In late 2008, Aguirre uncovered the last pieces of evidence necessary to prove an insider trading charge against Pequot, Samberg, and Zilkha. On January 2, 2009, Aguirre sent a letter to SEC Chairman Cox enclosing the new evidence.
Aguirre’s 16-page letter explained how this new evidence, when combined with the evidence uncovered by him in 2005, proved that Samberg had used illegal tips in directing trades in Microsoft options, generating $14.2 million in profits to Pequot hedge funds under his management. But still the SEC would not file a case.
On May 26, 2010, Aguirre filed papers in his FOIA case seeking an order directing the SEC to release additional Pequot records to him. He argued the SEC had to turn over the records under FOIA, because it had filed no case against Pequot or anyone else. Early the next morning, the SEC filed charges against Pequot, Samberg, and Zilkha. The allegations closely track the facts stated in Aguirre’s January 2, 2009 letter.
Asked how he feels about the settlement, Aguirre replied, “I think it’s fair to the public that the SEC pays for my work over the past four years and ten months, since it generated $28 million to the U.S. Treasury. But it’s a shame the team I worked with at the SEC did not get to complete the Pequot investigation. The filing of the case in 2005 or 2006, before the financial crisis, would have been exactly what Wall Street elite needed to hear at the perfect moment: the SEC goes after big fish too.”
Dylan Blaylock is Communications Director for the Government Accountability Project, the nation's leading whistleblower advocacy organization.
For the past two months, GAP has criticized the nomination of James Cole to be Deputy Attorney General at the Justice Department (DOJ). We have argued that because Cole, who served as Independent Consultant at AIG during the critical time period from 2005 through 2009, missed clear signals of malfeasance, he is unsuited to serve as the second-in-command at the DOJ.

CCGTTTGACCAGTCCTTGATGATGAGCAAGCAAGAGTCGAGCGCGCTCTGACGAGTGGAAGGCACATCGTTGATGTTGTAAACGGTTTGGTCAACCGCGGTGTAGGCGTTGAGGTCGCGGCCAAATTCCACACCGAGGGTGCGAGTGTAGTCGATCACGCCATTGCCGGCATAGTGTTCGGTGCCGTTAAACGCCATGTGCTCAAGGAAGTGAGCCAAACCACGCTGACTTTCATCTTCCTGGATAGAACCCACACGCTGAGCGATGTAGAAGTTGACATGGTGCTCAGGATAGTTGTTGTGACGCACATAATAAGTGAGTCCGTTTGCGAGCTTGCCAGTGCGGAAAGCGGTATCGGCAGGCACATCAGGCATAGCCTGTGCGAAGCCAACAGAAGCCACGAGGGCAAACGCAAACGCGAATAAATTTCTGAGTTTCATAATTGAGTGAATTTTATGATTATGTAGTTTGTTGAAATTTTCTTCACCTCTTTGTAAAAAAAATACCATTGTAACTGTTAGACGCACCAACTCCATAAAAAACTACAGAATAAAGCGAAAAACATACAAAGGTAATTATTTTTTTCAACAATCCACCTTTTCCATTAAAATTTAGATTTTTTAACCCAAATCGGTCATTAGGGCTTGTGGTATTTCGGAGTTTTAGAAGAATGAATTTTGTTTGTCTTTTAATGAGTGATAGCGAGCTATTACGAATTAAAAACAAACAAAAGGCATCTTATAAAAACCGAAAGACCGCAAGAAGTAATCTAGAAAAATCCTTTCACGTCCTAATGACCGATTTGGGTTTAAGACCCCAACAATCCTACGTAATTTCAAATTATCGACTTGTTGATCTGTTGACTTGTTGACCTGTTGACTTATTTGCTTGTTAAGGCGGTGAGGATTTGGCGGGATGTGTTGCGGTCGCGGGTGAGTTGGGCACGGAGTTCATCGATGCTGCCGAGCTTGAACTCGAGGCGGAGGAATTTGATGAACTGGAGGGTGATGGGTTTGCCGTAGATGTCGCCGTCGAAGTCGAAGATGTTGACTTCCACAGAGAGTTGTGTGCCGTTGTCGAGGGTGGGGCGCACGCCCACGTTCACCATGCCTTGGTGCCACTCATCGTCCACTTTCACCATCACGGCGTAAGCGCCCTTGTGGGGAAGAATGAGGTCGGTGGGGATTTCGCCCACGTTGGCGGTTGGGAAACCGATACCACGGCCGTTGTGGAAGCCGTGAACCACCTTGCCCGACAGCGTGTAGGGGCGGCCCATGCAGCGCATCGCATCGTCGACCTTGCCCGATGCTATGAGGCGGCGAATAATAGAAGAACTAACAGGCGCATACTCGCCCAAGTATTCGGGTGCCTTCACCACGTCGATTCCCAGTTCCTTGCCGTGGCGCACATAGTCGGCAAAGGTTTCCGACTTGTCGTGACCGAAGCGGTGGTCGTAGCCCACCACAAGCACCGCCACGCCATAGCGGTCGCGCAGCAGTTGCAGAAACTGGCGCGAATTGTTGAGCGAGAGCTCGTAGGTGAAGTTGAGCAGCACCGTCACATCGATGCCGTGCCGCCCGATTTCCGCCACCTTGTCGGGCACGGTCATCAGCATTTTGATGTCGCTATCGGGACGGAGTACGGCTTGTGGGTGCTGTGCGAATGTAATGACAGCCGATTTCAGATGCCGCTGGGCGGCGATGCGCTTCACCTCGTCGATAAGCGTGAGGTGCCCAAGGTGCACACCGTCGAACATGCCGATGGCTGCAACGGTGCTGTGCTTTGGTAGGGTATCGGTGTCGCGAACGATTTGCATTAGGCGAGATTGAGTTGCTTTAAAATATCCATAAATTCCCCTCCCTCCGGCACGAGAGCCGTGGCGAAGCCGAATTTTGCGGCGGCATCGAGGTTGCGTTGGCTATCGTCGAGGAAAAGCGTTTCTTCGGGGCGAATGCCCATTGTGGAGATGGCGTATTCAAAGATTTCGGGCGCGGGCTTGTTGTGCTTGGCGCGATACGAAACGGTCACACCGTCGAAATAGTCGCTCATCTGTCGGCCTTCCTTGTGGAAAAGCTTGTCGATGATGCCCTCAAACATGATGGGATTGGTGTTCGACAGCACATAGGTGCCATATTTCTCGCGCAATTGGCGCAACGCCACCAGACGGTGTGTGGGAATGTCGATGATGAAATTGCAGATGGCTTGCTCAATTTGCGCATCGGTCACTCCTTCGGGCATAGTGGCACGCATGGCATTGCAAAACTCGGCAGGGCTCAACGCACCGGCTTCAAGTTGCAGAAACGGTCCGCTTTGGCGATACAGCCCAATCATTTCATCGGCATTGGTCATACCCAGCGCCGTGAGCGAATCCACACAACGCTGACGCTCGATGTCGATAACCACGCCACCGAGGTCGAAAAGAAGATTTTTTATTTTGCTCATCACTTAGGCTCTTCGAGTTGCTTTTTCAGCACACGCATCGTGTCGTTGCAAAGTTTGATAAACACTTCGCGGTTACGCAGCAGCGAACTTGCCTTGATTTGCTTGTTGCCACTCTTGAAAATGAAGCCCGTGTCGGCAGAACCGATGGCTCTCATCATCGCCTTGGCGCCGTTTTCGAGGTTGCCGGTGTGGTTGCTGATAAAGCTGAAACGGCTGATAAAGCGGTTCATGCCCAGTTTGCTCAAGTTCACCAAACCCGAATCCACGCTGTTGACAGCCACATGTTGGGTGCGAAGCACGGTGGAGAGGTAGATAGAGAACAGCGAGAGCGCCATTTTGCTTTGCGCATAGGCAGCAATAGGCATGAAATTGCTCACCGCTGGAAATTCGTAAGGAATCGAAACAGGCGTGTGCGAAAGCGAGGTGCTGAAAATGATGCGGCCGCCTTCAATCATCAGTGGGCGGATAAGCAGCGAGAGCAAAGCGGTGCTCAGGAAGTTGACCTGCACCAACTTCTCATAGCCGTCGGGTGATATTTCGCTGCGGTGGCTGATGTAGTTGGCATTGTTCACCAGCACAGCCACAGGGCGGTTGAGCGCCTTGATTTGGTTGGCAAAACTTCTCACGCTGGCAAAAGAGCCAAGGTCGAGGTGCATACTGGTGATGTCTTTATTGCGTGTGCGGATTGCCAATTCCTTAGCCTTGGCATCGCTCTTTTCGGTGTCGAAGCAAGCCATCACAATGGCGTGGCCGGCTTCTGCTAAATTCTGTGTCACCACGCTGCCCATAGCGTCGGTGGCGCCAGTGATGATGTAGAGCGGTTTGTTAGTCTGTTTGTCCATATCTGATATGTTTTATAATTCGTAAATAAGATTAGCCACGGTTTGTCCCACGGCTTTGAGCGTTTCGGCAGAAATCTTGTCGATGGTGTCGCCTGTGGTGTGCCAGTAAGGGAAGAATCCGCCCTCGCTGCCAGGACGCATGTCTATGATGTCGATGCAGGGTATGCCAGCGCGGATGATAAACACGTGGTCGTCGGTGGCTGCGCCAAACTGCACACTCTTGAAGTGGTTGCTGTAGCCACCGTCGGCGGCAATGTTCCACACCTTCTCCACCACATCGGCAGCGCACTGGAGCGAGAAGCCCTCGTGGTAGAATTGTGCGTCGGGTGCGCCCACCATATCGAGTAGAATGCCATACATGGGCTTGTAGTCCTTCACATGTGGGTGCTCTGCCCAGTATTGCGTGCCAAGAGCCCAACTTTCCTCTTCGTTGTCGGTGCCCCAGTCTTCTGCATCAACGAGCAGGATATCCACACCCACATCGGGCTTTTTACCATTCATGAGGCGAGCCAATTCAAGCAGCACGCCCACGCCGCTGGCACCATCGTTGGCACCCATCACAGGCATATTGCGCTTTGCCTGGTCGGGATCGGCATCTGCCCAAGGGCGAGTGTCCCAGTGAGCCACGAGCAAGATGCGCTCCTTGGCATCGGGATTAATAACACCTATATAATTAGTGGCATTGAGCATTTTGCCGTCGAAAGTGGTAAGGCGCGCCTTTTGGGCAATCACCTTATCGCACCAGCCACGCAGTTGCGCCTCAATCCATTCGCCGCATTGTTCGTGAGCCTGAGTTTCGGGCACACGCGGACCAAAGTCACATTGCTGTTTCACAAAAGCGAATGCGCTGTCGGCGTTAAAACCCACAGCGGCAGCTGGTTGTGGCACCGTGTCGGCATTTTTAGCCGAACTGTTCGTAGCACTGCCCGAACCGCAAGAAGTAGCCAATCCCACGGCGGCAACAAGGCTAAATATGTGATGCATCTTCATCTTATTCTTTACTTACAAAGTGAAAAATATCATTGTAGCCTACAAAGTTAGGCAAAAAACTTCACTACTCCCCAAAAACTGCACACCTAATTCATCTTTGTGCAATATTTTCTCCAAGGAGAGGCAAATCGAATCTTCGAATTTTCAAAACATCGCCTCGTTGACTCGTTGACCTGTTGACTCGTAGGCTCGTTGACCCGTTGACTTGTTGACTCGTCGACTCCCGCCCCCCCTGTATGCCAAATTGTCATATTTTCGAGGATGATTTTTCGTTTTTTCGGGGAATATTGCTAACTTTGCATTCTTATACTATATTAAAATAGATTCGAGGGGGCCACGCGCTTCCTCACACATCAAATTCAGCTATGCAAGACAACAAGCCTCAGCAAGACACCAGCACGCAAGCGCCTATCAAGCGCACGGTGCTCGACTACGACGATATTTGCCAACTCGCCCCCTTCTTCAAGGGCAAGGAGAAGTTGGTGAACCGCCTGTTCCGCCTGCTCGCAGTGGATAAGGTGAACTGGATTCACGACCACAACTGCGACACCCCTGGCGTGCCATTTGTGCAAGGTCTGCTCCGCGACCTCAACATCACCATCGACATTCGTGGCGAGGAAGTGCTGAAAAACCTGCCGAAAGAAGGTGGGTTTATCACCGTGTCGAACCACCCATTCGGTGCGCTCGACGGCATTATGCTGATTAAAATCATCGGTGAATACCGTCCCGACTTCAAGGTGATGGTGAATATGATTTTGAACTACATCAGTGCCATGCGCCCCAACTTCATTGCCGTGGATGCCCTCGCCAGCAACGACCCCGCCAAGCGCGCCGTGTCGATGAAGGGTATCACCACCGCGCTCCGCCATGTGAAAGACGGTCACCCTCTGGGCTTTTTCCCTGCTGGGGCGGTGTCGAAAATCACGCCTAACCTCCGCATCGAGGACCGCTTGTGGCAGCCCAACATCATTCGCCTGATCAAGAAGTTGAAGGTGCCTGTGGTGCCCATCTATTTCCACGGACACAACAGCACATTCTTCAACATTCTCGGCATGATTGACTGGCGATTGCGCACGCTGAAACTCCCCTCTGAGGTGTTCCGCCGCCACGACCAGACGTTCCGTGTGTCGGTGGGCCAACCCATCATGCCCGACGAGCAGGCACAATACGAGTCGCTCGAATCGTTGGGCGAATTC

Last week, after four senators requested Cole’s reports to DOJ about AIG, prior to deciding on his nomination, a DOJ spokeswoman defended Cole’s role at AIG, telling Main Justice that
Critics who suggest that Mr. Cole was somehow too close to AIG misunderstand his relationship with the company,” …. “His presence was imposed on the company by a federal court. In fact, as the [Congressional Research Service] report notes, AIG executives tried to have him removed.
“[Cole] was never a general overseer or monitor of AIG’s entire operation nor was he assigned to examine many of the issues involving AIG’s near collapse, such as credit-default swaps or retention bonuses…”
This statement did more to obscure Cole’s role at AIG than to clarify it. First, although it’s true that in late 2008, Chief Compliance Officer Suzanne Folsom mounted an effort to remove Cole, it was not because he was insisting on a tough compliance regime. Folsom wanted him out because he was pocketing too much AIG money. His costs, as Independent Consultant, included not just the $20 million paid to his law firm, but tens of millions more for the consultants, who, we understand, were both expensive and incompetent.
A substantial part of the consulting fees apparently went to DLA Piper, the law firm where Anastasia Kelly, AIG General Counsel, parked herself in 2010, after fleeing AIG in order to avoid pay caps imposed by the TARP regulations.